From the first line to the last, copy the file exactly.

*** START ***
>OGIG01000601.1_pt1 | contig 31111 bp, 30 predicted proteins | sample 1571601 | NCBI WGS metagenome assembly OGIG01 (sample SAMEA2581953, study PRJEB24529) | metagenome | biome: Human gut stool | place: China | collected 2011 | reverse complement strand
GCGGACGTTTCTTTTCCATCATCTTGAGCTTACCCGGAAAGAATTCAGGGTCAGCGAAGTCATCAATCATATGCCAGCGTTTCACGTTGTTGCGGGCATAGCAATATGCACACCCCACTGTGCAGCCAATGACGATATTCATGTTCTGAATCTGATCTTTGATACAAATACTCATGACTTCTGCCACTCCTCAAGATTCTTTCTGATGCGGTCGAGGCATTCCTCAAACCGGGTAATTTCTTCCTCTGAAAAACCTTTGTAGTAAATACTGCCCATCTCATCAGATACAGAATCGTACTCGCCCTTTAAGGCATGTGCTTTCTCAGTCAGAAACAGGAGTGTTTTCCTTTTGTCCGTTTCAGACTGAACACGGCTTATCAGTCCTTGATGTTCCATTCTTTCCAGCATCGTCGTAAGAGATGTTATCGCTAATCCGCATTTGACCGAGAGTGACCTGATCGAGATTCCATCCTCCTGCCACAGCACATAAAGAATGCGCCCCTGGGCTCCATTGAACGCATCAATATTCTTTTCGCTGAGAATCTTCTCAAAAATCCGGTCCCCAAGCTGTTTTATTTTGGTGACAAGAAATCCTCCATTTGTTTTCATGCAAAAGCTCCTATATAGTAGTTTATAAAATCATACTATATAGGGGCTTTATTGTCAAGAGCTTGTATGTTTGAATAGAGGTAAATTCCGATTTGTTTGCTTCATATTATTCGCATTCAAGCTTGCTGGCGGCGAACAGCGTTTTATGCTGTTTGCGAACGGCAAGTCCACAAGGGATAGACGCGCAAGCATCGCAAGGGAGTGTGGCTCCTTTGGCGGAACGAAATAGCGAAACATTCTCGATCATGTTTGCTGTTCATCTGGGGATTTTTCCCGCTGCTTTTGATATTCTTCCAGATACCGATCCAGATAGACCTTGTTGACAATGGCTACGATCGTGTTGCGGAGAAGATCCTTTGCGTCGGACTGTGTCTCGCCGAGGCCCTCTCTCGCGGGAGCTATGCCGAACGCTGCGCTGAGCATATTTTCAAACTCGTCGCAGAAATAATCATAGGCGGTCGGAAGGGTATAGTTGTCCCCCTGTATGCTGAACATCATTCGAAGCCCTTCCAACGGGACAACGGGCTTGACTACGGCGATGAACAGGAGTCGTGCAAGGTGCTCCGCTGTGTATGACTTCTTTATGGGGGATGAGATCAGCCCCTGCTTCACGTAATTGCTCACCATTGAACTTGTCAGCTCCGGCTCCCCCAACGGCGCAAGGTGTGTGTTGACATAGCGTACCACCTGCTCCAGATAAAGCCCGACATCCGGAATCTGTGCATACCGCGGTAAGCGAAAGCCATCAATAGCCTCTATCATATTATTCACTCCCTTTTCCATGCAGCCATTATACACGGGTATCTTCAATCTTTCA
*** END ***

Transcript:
>OGIG01000601.1_pt1 | contig 31111 bp, 30 predicted proteins | sample 1571601 | NCBI WGS metagenome assembly OGIG01 (sample SAMEA2581953, study PRJEB24529) | metagenome | biome: Human gut stool | place: China | collected 2011 | reverse complement strand
GCGGACGTTTCTTTTCCATCATCTTGAGCTTACCCGGAAAGAATTCAGGGTCAGCGAAGTCATCAATCATATGCCAGCGTTTCACGTTGTTGCGGGCATAGCAATATGCACACCCCACTGTGCAGCCAATGACGATATTCATGTTCTGAATCTGATCTTTGATACAAATACTCATGACTTCTGCCACTCCTCAAGATTCTTTCTGATGCGGTCGAGGCATTCCTCAAACCGGGTAATTTCTTCCTCTGAAAAACCTTTGTAGTAAATACTGCCCATCTCATCAGATACAGAATCGTACTCGCCCTTTAAGGCATGTGCTTTCTCAGTCAGAAACAGGAGTGTTTTCCTTTTGTCCGTTTCAGACTGAACACGGCTTATCAGTCCTTGATGTTCCATTCTTTCCAGCATCGTCGTAAGAGATGTTATCGCTAATCCGCATTTGACCGAGAGTGACCTGATCGAGATTCCATCCTCCTGCCACAGCACATAAAGAATGCGCCCCTGGGCTCCATTGAACGCATCAATATTCTTTTCGCTGAGAATCTTCTCAAAAATCCGGTCCCCAAGCTGTTTTATTTTGGTGACAAGAAATCCTCCATTTGTTTTCATGCAAAAGCTCCTATATAGTAGTTTATAAAATCATACTATATAGGGGCTTTATTGTCAAGAGCTTGTATGTTTGAATAGAGGTAAATTCCGATTTGTTTGCTTCATATTATTCGCATTCAAGCTTGCTGGCGGCGAACAGCGTTTTATGCTGTTTGCGAACGGCAAGTCCACAAGGGATAGACGCGCAAGCATCGCAAGGGAGTGTGGCTCCTTTGGCGGAACGAAATAGCGAAACATTCTCGATCATGTTTGCTGTTCATCTGGGGATTTTTCCCGCTGCTTTTGATATTCTTCCAGATACCGATCCAGATAGACCTTGTTGACAATGGCTACGATCGTGTTGCGGAGAAGATCCTTTGCGTCGGACTGTGTCTCGCCGAGGCCCTCTCTCGCGGGAGCTATGCCGAACGCTGCGCTGAGCATATTTTCAAACTCGTCGCAGAAATAATCATAGGCGGTCGGAAGGGTATAGTTGTCCCCCTGTATGCTGAACATCATTCGAAGCCCTTCCAACGGGACAACGGGCTTGACTACGGCGATGAACAGGAGTCGTGCAAGGTGCTCCGCTGTGTATGACTTCTTTATGGGGGATGAGATCAGCCCCTGCTTCACGTAATTGCTCACCATTGAACTTGTCAGCTCCGGCTCCCCCAACGGCGCAAGGTGTGTGTTGACATAGCGTACCACCTGCTCCAGATAAAGCCCGACATCCGGAATCTGTGCATACCGCGGTAAGCGAAAGCCATCAATAGCCTCTATCATATTATTCACTCCCTTTTCCATGCAGCCATTATACACGGGTATCTTCAATCTTTCA